Stillwater Equine Veterinary Clinic provides a variety of neonatal services from medicine and supportive care to surgery. Foals, like children, can come into this world with a multitude of challenges beginning with their birth and continuing once “on-the-ground.” We are on-call to help you and your newborn through those times.
We can help with routine questions including nutrition management for mare and foal during the different stages of growth, a vaccination program designed just for youngsters, and a de-worming program ideal for your foal and herd situation.
- Temperature: 99.0-101.5
- Heart Rate: 30-40 beats per minute
- Respiratory Rate: 10-20 breaths per minute
- Did she pass the placenta? It is ideal to put the placenta in a bag for your veterinarian to examine, especially if there was a difficult birth or if the mare has a fever. If she has not passed the placenta with 3-4 hours post-foaling, contact your veterinarian.
- Does she have full and developed udders? This is also important to note to make sure the foal is nursing.
Newborn Monitoring Checklist
- Temperature: 99.0-101.5 (Use a lubricant on the thermometer when taking a temperature)
- Heart Rate: 70-100 beats per minute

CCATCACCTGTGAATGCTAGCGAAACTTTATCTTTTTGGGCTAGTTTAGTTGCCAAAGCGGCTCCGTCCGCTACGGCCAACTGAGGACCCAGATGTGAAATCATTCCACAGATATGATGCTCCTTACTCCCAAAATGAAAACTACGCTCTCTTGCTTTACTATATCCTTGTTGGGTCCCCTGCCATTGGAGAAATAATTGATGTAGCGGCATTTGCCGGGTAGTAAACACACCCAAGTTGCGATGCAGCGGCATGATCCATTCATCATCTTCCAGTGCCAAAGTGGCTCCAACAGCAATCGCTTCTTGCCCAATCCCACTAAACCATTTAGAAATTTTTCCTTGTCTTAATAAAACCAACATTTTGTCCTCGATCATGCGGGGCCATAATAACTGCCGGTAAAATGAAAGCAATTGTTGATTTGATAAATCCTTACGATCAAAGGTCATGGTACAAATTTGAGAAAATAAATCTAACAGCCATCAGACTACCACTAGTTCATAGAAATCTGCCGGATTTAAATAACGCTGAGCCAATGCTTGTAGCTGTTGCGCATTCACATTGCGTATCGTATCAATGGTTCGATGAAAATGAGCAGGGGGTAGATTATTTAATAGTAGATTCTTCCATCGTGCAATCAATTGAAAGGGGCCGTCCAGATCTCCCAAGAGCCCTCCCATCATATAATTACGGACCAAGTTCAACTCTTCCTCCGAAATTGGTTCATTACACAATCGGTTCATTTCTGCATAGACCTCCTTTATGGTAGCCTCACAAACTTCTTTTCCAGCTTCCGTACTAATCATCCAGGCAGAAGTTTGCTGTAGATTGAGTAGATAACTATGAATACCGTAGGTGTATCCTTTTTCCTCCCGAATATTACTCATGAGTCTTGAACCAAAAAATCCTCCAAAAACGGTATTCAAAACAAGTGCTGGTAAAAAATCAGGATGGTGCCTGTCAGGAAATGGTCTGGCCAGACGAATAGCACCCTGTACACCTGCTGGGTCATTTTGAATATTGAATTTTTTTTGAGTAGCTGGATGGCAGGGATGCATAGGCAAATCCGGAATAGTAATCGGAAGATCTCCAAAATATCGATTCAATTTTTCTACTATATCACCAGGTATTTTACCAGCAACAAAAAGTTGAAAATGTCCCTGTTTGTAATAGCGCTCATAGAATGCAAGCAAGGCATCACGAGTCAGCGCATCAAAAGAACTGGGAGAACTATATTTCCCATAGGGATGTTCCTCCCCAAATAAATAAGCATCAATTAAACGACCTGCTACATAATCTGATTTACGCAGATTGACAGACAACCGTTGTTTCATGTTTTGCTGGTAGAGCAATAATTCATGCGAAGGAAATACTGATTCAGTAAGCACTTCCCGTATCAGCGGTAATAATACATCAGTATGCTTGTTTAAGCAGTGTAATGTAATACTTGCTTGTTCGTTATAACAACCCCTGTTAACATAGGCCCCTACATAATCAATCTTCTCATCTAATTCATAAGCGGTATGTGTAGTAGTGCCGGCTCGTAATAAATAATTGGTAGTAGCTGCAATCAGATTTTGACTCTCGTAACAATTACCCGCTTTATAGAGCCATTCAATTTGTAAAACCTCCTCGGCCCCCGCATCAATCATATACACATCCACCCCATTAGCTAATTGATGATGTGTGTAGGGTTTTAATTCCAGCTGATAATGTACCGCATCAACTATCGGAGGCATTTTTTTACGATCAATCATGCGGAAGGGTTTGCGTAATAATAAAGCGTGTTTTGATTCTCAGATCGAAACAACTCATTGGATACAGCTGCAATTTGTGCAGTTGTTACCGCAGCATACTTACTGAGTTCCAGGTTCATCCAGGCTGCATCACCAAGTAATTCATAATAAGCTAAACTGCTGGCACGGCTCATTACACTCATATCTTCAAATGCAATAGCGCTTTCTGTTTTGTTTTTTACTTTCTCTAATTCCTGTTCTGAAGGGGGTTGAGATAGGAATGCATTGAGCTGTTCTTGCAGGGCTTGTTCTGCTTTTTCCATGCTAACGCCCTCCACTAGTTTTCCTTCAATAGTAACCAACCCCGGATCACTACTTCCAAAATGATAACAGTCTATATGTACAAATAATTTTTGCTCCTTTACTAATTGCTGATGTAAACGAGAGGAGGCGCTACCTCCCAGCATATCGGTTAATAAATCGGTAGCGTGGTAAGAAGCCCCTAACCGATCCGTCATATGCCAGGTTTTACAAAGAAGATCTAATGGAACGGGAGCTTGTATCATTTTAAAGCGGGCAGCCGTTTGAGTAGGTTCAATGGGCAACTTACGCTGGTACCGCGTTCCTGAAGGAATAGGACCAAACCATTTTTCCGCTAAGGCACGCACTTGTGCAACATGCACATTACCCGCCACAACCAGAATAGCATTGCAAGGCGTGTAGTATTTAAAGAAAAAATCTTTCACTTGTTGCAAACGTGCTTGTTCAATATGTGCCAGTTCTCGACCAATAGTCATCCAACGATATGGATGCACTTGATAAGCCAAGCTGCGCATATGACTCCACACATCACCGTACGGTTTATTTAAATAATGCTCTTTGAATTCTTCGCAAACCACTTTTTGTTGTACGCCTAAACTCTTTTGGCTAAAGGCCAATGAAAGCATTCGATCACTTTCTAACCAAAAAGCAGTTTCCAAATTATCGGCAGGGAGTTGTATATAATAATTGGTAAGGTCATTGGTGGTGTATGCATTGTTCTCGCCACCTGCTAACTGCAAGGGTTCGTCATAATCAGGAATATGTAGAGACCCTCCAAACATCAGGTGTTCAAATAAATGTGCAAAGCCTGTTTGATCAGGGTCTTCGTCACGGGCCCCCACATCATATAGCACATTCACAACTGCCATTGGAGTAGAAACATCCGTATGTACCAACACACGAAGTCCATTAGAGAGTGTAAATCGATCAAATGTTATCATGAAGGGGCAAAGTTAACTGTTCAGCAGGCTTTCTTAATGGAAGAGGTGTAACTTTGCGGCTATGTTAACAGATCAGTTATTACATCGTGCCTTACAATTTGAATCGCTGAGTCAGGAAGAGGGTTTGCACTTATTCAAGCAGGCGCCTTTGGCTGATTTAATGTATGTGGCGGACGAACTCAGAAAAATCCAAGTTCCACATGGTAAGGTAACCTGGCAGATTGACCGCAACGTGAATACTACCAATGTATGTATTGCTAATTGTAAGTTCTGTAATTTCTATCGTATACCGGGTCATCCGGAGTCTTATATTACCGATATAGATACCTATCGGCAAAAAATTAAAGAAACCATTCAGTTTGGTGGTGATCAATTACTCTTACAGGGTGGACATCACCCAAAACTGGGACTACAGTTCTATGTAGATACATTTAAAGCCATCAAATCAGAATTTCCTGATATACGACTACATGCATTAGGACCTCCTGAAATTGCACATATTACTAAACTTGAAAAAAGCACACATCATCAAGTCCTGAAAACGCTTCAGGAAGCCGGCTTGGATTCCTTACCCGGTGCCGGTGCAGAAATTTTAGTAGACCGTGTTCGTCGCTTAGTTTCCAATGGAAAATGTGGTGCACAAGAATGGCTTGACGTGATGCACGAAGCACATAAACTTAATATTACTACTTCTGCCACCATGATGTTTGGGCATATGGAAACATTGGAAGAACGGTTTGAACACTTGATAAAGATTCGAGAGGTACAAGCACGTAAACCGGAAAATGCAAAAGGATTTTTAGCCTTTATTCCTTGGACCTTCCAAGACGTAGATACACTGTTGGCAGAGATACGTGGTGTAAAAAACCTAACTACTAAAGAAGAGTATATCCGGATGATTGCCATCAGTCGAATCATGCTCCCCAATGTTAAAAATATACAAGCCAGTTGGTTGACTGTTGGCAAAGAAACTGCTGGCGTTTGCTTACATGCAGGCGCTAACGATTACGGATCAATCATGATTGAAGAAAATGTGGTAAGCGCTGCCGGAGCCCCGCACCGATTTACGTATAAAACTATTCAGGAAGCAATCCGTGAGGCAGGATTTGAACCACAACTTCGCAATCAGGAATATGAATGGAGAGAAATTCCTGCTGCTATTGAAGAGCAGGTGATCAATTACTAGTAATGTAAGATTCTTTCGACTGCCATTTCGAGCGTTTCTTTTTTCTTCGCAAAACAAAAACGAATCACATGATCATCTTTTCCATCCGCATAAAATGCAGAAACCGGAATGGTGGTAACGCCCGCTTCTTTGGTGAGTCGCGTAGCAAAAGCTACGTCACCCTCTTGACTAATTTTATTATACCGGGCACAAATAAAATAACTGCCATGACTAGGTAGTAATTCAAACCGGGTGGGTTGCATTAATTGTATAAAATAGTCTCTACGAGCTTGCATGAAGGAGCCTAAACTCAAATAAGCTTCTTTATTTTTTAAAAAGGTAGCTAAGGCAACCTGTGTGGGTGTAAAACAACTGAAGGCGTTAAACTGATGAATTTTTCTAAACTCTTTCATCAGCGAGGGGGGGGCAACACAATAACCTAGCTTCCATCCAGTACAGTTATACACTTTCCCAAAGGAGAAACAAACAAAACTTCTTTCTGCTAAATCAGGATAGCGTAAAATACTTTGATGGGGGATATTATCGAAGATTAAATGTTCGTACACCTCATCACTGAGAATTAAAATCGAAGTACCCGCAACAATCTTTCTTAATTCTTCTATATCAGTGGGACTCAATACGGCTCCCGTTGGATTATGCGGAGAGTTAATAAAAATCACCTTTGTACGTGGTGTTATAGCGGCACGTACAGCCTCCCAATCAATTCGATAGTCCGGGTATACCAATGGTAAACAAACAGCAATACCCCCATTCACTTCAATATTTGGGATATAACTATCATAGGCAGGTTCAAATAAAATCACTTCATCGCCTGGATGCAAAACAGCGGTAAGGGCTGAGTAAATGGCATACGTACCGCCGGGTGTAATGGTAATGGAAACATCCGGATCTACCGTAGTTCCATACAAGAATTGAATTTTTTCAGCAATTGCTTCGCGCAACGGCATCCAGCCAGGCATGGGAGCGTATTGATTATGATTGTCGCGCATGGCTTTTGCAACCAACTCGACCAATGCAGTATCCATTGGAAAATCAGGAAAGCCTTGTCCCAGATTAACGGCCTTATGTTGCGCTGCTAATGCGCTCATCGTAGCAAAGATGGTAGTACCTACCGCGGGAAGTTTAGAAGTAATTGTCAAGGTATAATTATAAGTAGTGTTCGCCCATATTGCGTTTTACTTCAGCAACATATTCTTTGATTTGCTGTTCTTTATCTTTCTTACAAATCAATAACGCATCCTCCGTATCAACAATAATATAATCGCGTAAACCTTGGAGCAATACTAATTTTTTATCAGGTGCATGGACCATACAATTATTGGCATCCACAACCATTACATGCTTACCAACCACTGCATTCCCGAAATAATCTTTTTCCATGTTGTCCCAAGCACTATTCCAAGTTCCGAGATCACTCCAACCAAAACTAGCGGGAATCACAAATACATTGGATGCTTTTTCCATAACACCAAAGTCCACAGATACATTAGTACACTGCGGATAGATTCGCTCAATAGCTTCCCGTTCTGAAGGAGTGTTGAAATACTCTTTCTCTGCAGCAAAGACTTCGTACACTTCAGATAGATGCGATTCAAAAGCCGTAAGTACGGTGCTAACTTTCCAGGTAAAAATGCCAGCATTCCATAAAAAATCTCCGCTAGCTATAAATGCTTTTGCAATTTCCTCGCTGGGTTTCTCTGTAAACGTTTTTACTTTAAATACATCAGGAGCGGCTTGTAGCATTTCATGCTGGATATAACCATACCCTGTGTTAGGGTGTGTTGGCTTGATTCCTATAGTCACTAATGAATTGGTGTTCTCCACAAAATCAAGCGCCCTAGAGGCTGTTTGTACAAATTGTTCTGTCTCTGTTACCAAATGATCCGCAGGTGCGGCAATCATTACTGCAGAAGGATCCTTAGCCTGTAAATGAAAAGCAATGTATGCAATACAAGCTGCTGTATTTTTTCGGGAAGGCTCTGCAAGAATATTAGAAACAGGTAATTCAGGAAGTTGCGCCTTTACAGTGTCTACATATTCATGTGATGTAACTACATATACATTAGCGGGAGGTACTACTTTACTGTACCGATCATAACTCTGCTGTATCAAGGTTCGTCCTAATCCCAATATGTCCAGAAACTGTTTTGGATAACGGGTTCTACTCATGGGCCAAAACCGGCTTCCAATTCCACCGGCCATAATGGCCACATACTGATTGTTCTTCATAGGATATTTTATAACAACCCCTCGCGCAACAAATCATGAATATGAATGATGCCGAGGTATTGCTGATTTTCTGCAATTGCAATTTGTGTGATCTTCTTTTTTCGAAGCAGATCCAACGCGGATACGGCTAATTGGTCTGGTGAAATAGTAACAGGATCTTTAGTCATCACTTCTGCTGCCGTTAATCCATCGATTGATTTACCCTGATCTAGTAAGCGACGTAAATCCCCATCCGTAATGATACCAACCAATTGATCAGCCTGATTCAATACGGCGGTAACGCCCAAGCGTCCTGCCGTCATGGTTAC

- Respiratory Rate: 20-40 breaths per minute (about 30 breaths per min 12 hours after birth)
- The foal should be standing and nursing within 2-3 hours of birth.
- Use a dilute chlorohexidine or betadine antiseptic on the umbilical cord after it breaks or w/in 30 minutes of birth.
- In the first 24 hours of life the foal should pass a meconium – this can be a dark and hard feces but comes in other colors as well.
- Monitor the foal's urination in the first 24 hours to make sure it is urinating and also to confirm that it is not urinating from the umbilicus.
- 12-18 hours from birth have a veterinarian out to complete your foal’s first exam and to check IgG levels in order to assess that antibody absorption from colostrum is adequate. If there are any concerns about the condition of the mare or foal please contact the veterinarian.
- Veterinarians’ Phone Number: 651-770-6167
- Thermometer plus OB lube
- Ivermectin to de-worm mare within 24 hours post-foaling
- Baling twine or strong string if needed to tie placenta to a level just above hocks
- Chlorohexidine or Betadine and a cup in order to apply to umbilicus
- Bucket or plastic bag to save placenta for a veterinarian to examine